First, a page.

GLOVERSVILLE - Despite the warm weather expected in the local area over the next couple of days several local roofing companies and contractors are hard at work clearing the snow and ice from customers roofs, which can cause serious damage if it isn't addressed.
The area has experienced nearly two feet of snow within two weeks, and homeowners across the Capital Region are facing an issue with snow and ice on their roof, especially if their home has insulation and ventilation problems.
The constant melting and freezing from both heat loss or warm weather and the transition to freezing temperatures at night can lead to ice dams along the eaves of roofs which can cause water to pool and get into the interior of the home.
John Lucas Jr., right, and a member of his crew, who declined to be identified, clear snow and ice off a roof on West Street in Gloversville on Wednesday.
Several local businesses that address this problem during the winter months said Wednesday they have received dozens of calls over the last few weeks, sometimes as many as six customers a day.
"These are the perfect conditions for ice damming," said Scott Horton the owner of Correll Contracting. "Shingle roofs are designed to only shed water not to hold water so you actually get a pond on the edge of your roof."
Horton explained the ice dams that form along the colder edges of the roof will cause water to build up on the incline, which lets water get underneath the shingles and into the home.
He said the most common cause of ice damming in homes is inadequate or improper insulation and ventilation.
Local roofing workers said people with homes that have sharply inclined roofs have a little more leeway with ice buildup because it takes about 6 inches to cause the water to pool while those with less inclined roofs can have a problem occur at about 2 inches along the edge.
"The snow has to come off because it gets under the shingles and the weight can cause even more damage," said John Lucas Jr. who works on snow removal during the winter season. "There are a lot of houses and structures that just collapse because it can't handle the weight. Then if it rains you're really jammed because that snow just acts like a sponge and sucks up the water."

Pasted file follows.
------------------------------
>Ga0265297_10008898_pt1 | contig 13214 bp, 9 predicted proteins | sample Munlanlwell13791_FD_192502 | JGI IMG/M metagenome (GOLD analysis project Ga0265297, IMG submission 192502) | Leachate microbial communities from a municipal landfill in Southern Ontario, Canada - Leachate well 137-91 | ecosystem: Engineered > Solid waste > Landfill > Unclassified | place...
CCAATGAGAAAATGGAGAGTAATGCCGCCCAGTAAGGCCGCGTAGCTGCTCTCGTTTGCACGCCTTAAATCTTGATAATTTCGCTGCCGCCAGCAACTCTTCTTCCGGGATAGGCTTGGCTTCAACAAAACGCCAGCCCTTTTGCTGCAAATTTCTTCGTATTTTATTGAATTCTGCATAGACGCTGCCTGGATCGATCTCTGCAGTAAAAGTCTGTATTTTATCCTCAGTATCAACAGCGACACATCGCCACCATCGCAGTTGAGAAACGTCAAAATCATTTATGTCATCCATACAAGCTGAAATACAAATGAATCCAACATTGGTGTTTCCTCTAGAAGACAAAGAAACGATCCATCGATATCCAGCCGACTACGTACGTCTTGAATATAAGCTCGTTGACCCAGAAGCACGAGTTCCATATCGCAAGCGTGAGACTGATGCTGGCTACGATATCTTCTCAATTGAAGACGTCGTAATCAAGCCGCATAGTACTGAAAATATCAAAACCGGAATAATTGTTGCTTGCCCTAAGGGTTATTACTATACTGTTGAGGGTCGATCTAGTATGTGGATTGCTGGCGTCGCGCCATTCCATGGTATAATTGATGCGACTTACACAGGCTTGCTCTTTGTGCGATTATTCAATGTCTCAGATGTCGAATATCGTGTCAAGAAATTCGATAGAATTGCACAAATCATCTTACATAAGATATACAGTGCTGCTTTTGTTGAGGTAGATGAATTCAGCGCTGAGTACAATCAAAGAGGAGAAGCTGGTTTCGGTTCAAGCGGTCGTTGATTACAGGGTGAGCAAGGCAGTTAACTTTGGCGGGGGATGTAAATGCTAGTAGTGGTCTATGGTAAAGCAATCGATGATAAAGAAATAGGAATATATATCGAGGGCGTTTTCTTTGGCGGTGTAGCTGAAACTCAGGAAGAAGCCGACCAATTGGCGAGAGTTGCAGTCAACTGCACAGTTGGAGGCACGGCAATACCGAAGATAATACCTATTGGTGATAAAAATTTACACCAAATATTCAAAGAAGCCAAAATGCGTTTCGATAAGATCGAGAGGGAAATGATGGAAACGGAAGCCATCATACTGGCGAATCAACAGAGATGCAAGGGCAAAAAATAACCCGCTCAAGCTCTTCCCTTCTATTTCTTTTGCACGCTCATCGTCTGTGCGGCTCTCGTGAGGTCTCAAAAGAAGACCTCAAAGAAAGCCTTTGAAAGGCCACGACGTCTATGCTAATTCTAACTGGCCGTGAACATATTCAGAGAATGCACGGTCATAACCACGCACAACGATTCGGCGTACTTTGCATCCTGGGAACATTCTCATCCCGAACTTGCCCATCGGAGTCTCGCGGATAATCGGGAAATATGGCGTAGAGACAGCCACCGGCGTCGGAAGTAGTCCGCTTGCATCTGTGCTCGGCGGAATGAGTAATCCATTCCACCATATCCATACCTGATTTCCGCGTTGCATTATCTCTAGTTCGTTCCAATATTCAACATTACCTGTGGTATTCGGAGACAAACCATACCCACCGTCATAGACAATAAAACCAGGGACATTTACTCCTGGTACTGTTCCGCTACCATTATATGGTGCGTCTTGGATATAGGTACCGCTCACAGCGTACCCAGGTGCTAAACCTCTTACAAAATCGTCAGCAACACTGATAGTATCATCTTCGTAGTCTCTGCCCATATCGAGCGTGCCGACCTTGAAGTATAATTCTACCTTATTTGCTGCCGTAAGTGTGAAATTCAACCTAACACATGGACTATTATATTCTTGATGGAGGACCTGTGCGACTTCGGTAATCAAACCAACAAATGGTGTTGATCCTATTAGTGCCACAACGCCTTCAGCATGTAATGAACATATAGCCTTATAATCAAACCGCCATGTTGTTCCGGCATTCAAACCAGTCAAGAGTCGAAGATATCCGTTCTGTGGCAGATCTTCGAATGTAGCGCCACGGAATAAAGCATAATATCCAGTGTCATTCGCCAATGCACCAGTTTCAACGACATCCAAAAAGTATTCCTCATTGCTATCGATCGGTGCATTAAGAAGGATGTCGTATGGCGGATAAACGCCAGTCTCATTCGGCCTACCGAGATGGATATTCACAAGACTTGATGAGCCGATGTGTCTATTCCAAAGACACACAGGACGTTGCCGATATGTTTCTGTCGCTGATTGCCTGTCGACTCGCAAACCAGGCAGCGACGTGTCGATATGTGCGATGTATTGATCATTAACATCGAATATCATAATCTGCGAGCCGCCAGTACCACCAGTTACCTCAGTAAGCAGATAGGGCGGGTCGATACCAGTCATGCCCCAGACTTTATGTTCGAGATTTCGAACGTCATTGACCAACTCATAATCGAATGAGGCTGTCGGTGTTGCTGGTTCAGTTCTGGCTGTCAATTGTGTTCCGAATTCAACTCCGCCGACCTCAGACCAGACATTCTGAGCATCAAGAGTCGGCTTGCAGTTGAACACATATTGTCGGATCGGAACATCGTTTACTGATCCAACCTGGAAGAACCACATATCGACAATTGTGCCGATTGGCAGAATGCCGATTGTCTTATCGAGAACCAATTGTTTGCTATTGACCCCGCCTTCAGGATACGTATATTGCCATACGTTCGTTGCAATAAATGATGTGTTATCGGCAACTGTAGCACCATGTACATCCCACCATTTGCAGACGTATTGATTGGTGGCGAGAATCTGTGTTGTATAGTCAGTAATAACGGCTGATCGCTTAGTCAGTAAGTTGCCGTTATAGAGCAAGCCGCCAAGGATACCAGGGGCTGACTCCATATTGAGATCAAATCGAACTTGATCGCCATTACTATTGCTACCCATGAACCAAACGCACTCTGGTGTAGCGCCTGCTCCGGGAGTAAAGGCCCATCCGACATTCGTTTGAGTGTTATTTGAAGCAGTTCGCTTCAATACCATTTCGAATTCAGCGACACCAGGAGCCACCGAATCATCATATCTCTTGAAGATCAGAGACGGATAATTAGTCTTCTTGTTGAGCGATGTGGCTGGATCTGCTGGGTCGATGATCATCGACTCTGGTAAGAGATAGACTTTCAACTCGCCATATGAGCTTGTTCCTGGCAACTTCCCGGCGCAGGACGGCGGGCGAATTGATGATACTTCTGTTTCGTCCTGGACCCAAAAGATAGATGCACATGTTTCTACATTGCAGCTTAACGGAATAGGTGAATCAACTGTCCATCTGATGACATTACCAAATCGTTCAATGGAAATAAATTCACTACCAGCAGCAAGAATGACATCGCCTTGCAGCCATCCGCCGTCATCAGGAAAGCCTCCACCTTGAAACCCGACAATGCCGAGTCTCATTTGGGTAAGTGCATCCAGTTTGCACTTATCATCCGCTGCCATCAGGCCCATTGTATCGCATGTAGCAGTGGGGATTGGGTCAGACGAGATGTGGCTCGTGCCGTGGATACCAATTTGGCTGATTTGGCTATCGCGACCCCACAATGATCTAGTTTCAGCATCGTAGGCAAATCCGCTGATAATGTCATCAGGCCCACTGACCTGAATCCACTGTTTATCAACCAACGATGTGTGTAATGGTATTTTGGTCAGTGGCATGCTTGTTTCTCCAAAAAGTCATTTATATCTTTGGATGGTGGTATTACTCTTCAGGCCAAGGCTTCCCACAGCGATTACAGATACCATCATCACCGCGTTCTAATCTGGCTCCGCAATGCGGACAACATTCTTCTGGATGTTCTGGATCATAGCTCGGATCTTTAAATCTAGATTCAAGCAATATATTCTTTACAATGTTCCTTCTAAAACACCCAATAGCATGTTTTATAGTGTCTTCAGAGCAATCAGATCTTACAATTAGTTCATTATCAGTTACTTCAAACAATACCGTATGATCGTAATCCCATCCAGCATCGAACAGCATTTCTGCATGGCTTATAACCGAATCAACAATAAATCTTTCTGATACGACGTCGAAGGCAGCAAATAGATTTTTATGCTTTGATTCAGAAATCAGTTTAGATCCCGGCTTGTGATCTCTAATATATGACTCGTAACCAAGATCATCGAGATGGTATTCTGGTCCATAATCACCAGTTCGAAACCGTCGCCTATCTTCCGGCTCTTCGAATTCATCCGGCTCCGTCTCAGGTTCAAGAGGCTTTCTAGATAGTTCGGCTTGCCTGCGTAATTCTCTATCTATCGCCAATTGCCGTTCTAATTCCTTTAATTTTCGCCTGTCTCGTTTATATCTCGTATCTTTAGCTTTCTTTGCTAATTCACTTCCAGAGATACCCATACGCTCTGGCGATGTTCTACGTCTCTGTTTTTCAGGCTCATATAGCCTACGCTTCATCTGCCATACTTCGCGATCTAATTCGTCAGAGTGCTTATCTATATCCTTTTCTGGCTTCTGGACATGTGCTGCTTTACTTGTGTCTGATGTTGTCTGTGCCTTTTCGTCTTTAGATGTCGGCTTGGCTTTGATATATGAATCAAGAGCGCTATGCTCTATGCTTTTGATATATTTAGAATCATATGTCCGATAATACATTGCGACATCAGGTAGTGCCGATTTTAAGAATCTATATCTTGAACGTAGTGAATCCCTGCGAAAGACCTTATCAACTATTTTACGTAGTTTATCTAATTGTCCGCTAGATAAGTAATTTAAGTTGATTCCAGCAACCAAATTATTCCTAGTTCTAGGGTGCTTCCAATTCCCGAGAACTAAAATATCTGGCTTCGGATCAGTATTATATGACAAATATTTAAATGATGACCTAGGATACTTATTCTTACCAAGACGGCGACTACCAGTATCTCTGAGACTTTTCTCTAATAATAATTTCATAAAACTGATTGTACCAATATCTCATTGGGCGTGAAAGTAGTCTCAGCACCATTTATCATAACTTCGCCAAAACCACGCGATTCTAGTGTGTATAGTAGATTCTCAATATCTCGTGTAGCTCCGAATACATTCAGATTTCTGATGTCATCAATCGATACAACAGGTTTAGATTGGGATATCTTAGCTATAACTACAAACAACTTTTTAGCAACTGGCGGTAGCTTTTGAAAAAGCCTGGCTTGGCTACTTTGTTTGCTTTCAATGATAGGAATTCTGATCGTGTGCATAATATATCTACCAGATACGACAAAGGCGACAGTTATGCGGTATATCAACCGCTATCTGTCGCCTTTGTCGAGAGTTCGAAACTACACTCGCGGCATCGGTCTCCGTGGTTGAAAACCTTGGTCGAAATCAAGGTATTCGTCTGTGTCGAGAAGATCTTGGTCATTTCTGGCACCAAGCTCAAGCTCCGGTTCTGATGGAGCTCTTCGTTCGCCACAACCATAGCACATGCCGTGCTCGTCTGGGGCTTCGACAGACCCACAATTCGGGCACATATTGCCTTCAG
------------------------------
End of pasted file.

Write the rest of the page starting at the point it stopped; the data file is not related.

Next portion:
Both said water getting into the home can cause major structural and health problems. Structurally, the persistent saturation of a roof can cause it to rot and weaken. While water reaching the inside of the home and remaining untreated can cause issues with mold, particularly within the walls where the water damage can't be seen.
"The water inside the walls is a real health hazard because it can lead to mold," Horton said.
A few signs there is a potential problem is ice along the siding of a home because it usually means the water has already reached the soffit of the roof and extremely large icicles, officials said.
While Lucas and Horton said residents should call a professional to handle the dangerous snow and ice removal they did provide several suggestions for those with manageable roofing situations- such as trailers or one story houses.
Both said those taking the ice down themselves should always do it with another person to avoid an accident occurring while alone. He also mentioned that people should avoid breaking the ice right down to the roof because that can cause some of the roof itself to come off.
"People shouldn't take a hatchet to chop it off," Horton said. "They almost always end up putting a hole in the roof, so use a snow rake."
They also advised people to use a plastic shovel on the roof surface because scraping the shingles with metal can deteriorate them and cause damage.
"Getting the snow away from the edge of the roof will be the biggest help," Horton said. "The more snow you get off the better because the snow is the fuel for the ice."